Today is my birthday and although I'm not at home with my closest family and friends, I am still enjoying myself. At this age it is not such a large celebration anymore and passes like most other days, but it's always a good time for reflection. Thinking about where I've come from and what in life has gotten me to where I am is always a fun time. In terms of what has brought me here to India, it's quite interesting. As far back as about 8th or 9th grade I had an interest in India due to my reading about Hinduism, as I explored world religions, and my close following of a drummer named Danny Carey - from the band Tool, whom also played an Indian drum called tabla. The Hindu religion that is practiced by a majority of the people in India had some ideas that I agreed with and likely consciously if not consciously adopted. The music of the tabla is also something I have searched for and listened to since first discovering it. These continuations as well as my developing an addiction to Indian food and dating a girl of Indian heritage have made for the constant reemergence of Indian culture in my life. My run-ins with India culminated this past summer when after deleting the initial email informing me of the opportunity to student-teach in India, the head of the music department at U of M Flint recommended that I should investigate this trip, as the university would pay for travel and accommodations. This all but sealed the deal for me. The only thing left was to be accepted by the committee choosing students to go. Being the only applicant involved in music, and the committee members telling me they like to have music people go as music is a good ambassador across any border, I was quite sure that I finally would visit the land whose culture had grabbed my attention for years. Life certainly works in funny and seemingly interconnected ways.
Now as for more of my experience here, yesterday I returned from a weekend trip to a city called Hampi. This is in the neighboring state of Karantaka and a twelve hours journey by train. The only saving grace of this journey that rivaled the time it took to travel from the USA to here, is that it was overnight and in a train car with places to sleep. I traveled with two other people; Ashley, one of the girls who taught in the same school as I, and Jessie, her room mate who studied at Hyderabad Central University. Leaving at 7 on Friday evening, we arrived at 5 in the morning the next day in a city called Hospet. Another 20 minutes or so by autorickshaw and Hampi was at our footsteps. We found a guesthouse and promptly plopped back into bed for a couple of hours. The guest house was fairly inexpensive (500 rupees/approx. 10 dollars) per night, although this was tourist season and as Jessie informed us, usually one can find such a room for 250 rupees.
Not luxurious my any means, but we only used to to sleep so it was not a big deal. The town of Hampi is very low key and as such, what we were looking for. Tourist seasons was certainly apparent as I saw more white people here than in any previous place. Many people came from Australia and Israel, but I met people from Germany, Switzerland, America, and England. We only had two full days and one night in Hampi, so we did not sleep for very long before getting up and roaming around. Jessie had visited Hampi previously so she knew of a few places we should go. The city has lots of temples and ruins which we saw a few of.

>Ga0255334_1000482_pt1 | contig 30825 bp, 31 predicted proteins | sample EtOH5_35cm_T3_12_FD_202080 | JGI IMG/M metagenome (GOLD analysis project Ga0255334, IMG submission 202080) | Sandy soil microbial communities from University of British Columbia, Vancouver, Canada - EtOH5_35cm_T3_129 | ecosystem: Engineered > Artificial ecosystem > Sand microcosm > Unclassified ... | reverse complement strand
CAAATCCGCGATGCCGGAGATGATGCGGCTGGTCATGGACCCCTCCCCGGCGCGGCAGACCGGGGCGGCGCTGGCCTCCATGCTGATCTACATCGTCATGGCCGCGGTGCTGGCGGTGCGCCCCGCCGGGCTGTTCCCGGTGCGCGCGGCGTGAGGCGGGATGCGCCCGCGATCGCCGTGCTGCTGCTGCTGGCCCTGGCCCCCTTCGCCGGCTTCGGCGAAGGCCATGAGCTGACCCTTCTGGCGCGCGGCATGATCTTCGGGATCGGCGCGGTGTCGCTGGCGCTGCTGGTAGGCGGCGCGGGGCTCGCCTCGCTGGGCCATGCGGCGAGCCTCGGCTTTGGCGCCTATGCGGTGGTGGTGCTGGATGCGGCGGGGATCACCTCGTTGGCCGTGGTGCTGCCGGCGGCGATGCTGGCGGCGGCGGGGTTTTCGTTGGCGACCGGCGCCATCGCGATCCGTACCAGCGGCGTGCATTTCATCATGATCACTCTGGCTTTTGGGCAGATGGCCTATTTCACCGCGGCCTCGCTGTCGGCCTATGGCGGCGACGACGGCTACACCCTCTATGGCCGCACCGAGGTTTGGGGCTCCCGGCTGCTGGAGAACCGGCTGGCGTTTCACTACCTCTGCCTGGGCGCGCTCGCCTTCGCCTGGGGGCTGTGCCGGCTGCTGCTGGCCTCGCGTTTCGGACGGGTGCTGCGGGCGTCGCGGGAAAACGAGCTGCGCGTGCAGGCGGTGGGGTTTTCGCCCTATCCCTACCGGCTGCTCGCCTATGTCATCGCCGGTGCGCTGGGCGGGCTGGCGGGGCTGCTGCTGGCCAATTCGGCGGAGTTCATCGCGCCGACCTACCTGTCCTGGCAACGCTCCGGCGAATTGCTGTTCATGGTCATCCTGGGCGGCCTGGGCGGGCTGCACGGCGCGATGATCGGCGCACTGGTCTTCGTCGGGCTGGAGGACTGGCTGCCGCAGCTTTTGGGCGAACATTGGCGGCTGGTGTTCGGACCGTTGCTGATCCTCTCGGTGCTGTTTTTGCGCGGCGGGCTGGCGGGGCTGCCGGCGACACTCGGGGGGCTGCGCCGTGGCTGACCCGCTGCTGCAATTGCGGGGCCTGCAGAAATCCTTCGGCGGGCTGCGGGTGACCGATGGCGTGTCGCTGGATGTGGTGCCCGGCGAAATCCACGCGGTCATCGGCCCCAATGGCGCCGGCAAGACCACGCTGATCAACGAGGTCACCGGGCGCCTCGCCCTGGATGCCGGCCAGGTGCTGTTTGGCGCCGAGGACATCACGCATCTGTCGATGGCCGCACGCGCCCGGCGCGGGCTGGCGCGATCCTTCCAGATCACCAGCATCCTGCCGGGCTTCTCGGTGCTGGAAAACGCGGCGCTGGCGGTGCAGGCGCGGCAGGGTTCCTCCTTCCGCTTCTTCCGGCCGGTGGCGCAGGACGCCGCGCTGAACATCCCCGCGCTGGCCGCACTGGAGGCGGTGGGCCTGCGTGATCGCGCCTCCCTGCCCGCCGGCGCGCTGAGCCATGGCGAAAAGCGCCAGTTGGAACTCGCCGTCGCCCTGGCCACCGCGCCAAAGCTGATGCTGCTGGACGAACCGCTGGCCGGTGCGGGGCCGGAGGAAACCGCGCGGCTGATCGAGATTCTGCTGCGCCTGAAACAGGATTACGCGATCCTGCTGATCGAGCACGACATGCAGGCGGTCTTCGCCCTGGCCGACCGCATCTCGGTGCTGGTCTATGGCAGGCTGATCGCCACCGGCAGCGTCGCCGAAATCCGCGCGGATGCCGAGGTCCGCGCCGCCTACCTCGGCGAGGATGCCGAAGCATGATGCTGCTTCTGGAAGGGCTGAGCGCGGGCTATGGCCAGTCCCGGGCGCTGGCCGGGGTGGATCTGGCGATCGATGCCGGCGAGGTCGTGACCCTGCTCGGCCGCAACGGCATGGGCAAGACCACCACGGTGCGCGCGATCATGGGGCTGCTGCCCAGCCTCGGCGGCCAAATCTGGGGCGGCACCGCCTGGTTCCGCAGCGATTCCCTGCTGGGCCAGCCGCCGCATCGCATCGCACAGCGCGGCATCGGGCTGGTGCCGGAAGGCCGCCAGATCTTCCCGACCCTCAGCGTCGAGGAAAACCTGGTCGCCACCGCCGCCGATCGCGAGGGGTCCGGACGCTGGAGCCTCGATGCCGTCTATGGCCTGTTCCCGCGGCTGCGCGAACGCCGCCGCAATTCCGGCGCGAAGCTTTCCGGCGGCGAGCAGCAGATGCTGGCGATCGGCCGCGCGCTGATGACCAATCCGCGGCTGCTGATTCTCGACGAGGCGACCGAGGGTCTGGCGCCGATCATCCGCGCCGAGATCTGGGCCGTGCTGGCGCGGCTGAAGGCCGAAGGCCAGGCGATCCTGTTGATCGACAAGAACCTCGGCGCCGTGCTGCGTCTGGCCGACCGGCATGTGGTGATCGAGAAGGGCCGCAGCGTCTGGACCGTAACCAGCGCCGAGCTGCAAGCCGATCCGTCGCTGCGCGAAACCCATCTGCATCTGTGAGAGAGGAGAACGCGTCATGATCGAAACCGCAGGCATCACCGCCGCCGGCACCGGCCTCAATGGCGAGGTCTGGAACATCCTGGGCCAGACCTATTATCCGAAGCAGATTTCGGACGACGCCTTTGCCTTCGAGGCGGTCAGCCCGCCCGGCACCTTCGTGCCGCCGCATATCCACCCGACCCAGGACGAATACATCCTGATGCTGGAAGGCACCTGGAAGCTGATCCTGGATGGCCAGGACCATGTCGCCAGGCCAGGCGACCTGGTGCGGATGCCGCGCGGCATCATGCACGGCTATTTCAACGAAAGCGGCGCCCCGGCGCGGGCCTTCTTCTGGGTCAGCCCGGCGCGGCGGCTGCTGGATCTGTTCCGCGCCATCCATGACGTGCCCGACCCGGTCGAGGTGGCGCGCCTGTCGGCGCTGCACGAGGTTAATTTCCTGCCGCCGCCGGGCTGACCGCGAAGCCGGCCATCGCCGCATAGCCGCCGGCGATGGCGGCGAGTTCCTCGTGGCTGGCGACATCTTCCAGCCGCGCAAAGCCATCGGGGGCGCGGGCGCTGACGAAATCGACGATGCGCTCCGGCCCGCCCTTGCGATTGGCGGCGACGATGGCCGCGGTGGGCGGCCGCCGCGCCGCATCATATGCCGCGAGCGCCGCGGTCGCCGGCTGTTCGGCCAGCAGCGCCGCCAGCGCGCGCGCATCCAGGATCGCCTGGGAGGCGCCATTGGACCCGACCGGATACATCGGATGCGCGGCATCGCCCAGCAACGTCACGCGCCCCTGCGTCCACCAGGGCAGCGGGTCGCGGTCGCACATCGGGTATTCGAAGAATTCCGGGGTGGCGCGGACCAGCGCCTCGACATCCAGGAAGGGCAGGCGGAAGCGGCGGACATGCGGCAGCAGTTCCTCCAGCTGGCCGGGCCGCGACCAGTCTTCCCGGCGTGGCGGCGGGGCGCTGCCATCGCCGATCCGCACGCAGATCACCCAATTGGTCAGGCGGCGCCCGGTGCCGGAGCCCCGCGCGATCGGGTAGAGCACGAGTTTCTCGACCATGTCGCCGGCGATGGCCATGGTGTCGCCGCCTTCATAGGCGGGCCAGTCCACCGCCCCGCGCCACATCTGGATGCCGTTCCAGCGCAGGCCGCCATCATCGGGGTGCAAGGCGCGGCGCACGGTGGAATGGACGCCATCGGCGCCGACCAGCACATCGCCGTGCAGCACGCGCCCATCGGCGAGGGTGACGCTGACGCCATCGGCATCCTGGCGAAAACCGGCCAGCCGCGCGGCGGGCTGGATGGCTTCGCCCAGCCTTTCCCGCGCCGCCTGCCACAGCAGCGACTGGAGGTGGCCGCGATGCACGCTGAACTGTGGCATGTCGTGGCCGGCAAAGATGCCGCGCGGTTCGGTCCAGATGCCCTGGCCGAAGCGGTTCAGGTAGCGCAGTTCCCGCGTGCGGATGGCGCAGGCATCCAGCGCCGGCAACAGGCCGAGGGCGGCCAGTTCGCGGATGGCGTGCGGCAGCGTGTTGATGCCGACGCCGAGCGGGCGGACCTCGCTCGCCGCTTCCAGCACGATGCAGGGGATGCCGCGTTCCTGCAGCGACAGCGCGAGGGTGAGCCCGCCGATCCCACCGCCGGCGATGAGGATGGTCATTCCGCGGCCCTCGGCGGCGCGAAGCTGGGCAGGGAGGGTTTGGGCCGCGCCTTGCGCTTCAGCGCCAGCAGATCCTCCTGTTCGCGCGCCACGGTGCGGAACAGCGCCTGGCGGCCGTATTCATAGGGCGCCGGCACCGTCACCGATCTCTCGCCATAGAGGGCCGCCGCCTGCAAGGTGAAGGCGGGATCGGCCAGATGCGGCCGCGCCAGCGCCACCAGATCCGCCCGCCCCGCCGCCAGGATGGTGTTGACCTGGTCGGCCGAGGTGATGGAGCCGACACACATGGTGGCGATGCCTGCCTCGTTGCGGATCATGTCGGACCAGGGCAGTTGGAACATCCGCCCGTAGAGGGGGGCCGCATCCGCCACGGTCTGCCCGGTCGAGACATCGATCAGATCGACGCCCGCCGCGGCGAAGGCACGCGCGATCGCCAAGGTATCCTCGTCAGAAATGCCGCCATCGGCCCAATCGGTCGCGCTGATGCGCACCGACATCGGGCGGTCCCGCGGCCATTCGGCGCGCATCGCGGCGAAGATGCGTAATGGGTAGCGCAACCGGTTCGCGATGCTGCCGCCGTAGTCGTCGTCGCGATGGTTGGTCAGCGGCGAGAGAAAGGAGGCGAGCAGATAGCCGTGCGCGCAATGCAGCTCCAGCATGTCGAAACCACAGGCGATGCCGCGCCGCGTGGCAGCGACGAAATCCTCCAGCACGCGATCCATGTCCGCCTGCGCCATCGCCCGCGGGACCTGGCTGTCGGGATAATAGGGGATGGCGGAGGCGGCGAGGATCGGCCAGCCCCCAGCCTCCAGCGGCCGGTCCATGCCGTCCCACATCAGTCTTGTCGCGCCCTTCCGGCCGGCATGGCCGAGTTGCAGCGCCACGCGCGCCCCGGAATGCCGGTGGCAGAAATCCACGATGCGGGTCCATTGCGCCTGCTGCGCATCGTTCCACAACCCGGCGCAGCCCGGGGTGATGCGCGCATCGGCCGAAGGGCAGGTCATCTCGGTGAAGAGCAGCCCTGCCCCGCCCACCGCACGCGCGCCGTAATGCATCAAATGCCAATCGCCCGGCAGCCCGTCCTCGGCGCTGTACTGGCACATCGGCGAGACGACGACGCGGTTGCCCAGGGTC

As one picture shows, monkeys are also prevalent in the city and will snatch your belongings if you are not careful. First, we ate at a beautiful restaurant called Mango Tree and the setting was on the side of a hill overlooking a river and the hilly terrain. Shoes had to be removed and seating was on straw mats on the floor with tables of an accomodating height. Although plates were used, they were covered with large green leafs from which we ate. As is the custom in India, hands were used to eat although silverware was available.
After breakfast, we wandered through the city looking at little shops and then made our way to one of the temples shown in most of the above pictures. I found a drum maker who had an assortment of hand drums and a few other instruments. I spent a good amount of time here the next few days and eventually bought a set of tabla for 5000 rupees and my iPod (I did not bring enough money myself so I had to negotiate a bit and borrow from Ashley) He was very friendly and showed me a little bit of how to play certain drums.
All of the people in the shops and on the street who were selling items were very friendly and although I am sure this was part of their sales pitch, it felt as though I befriended the drum salesman and a man who sold me three flutes (but then again these are the people to whom I gave a fair amount of money.) It really made me wonder about the sincerity of these people's kindness. India in general seems to be a country full of very kind people and perhaps it is my reservation and unfamiliarity with the culture that makes me question this kindness. Regardless, I enjoyed the time I spent in the shops and on the streets talking with these people. The man who sold me the flutes even had his friend stop to show me his cobras.
The time spent in Hampi was a welcomed break from the hustle and bustle of Hyderabad and also left me with a taste of what else India has to offer. It certainly makes me want to come back and spend more time in more places all over the country. I have to go now though and try to make the best use of the few days I have left.